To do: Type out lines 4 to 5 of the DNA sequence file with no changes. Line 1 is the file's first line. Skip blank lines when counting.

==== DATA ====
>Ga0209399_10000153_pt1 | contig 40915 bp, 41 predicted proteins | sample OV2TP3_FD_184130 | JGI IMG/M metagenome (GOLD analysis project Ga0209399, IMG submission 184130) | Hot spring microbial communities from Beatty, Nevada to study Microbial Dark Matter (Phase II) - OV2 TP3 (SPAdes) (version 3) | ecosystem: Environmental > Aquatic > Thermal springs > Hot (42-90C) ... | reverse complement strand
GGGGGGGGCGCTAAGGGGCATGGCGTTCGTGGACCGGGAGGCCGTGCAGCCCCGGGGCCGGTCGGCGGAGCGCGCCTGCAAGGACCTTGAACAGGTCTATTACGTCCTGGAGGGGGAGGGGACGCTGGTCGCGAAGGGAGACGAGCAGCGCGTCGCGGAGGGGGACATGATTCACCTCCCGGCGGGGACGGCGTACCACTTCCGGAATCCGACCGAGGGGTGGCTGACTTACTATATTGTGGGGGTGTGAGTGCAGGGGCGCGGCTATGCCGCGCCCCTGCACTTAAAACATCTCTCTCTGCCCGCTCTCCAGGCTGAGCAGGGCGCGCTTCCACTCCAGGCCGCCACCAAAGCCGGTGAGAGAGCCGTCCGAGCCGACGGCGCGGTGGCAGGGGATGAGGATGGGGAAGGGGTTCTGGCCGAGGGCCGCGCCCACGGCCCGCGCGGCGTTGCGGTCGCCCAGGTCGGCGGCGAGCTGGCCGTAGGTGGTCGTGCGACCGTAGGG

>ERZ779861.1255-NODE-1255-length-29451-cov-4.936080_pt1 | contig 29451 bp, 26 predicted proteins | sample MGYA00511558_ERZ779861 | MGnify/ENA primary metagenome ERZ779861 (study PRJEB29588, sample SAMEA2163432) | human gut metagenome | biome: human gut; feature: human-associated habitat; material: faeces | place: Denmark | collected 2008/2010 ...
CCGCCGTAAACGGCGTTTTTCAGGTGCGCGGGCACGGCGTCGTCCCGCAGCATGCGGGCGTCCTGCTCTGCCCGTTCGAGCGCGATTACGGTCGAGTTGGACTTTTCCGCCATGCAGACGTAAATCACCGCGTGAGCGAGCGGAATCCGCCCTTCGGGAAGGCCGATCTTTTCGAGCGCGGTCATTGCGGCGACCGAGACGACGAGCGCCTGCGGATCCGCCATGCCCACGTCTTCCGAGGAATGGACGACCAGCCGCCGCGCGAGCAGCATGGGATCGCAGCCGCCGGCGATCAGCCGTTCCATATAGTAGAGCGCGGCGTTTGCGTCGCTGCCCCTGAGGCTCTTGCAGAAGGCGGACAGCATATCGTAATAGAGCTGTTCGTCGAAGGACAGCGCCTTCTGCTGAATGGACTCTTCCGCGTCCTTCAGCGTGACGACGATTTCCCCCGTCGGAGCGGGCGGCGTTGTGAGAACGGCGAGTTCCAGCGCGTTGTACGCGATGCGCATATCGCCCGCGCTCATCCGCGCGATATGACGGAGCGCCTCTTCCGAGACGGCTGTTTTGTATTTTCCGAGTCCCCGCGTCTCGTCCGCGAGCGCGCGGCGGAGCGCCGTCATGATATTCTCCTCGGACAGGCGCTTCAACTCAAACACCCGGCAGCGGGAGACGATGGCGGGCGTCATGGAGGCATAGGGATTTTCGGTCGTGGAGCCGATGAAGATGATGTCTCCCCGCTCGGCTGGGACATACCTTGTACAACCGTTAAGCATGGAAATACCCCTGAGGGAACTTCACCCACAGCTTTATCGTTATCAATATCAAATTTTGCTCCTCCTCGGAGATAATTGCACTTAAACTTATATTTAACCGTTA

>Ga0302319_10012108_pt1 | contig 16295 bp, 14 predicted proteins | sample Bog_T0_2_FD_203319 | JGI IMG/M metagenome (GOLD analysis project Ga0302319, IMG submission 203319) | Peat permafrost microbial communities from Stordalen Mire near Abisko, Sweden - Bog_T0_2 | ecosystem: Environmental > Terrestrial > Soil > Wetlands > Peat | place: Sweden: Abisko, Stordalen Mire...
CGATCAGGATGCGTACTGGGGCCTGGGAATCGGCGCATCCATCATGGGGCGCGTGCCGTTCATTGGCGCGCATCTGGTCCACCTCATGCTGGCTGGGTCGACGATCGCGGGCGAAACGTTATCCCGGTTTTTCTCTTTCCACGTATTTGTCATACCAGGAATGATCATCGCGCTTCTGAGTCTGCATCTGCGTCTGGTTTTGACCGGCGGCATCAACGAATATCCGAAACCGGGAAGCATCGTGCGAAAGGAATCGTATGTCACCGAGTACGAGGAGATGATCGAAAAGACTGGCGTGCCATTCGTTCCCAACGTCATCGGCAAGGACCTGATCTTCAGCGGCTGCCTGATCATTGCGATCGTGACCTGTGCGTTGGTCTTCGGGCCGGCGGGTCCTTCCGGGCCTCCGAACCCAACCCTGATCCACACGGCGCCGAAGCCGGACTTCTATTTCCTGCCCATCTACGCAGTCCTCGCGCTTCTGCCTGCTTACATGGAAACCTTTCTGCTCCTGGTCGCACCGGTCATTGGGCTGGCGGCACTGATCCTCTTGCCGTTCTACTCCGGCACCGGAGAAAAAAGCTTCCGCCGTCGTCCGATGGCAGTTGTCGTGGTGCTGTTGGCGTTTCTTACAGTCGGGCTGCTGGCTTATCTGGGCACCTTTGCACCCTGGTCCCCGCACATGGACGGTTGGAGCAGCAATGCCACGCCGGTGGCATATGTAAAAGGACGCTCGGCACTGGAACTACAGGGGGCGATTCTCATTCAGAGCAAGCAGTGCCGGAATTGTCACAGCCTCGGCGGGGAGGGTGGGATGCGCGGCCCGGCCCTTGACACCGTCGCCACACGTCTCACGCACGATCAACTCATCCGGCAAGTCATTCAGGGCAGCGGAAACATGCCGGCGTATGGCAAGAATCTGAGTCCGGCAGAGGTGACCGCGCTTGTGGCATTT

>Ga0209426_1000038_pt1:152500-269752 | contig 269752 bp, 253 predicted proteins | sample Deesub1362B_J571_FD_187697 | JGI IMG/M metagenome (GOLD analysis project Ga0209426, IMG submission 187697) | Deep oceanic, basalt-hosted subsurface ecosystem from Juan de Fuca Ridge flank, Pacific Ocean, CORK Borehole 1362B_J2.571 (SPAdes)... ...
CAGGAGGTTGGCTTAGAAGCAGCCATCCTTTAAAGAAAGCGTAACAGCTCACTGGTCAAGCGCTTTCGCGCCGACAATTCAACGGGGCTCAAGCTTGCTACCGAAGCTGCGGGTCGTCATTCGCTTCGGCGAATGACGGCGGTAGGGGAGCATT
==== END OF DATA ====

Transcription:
CCGCCGTAAACGGCGTTTTTCAGGTGCGCGGGCACGGCGTCGTCCCGCAGCATGCGGGCGTCCTGCTCTGCCCGTTCGAGCGCGATTACGGTCGAGTTGGACTTTTCCGCCATGCAGACGTAAATCACCGCGTGAGCGAGCGGAATCCGCCCTTCGGGAAGGCCGATCTTTTCGAGCGCGGTCATTGCGGCGACCGAGACGACGAGCGCCTGCGGATCCGCCATGCCCACGTCTTCCGAGGAATGGACGACCAGCCGCCGCGCGAGCAGCATGGGATCGCAGCCGCCGGCGATCAGCCGTTCCATATAGTAGAGCGCGGCGTTTGCGTCGCTGCCCCTGAGGCTCTTGCAGAAGGCGGACAGCATATCGTAATAGAGCTGTTCGTCGAAGGACAGCGCCTTCTGCTGAATGGACTCTTCCGCGTCCTTCAGCGTGACGACGATTTCCCCCGTCGGAGCGGGCGGCGTTGTGAGAACGGCGAGTTCCAGCGCGTTGTACGCGATGCGCATATCGCCCGCGCTCATCCGCGCGATATGACGGAGCGCCTCTTCCGAGACGGCTGTTTTGTATTTTCCGAGTCCCCGCGTCTCGTCCGCGAGCGCGCGGCGGAGCGCCGTCATGATATTCTCCTCGGACAGGCGCTTCAACTCAAACACCCGGCAGCGGGAGACGATGGCGGGCGTCATGGAGGCATAGGGATTTTCGGTCGTGGAGCCGATGAAGATGATGTCTCCCCGCTCGGCTGGGACATACCTTGTACAACCGTTAAGCATGGAAATACCCCTGAGGGAACTTCACCCACAGCTTTATCGTTATCAATATCAAATTTTGCTCCTCCTCGGAGATAATTGCACTTAAACTTATATTTAACCGTTA

>Ga0302319_10012108_pt1 | contig 16295 bp, 14 predicted proteins | sample Bog_T0_2_FD_203319 | JGI IMG/M metagenome (GOLD analysis project Ga0302319, IMG submission 203319) | Peat permafrost microbial communities from Stordalen Mire near Abisko, Sweden - Bog_T0_2 | ecosystem: Environmental > Terrestrial > Soil > Wetlands > Peat | place: Sweden: Abisko, Stordalen Mire...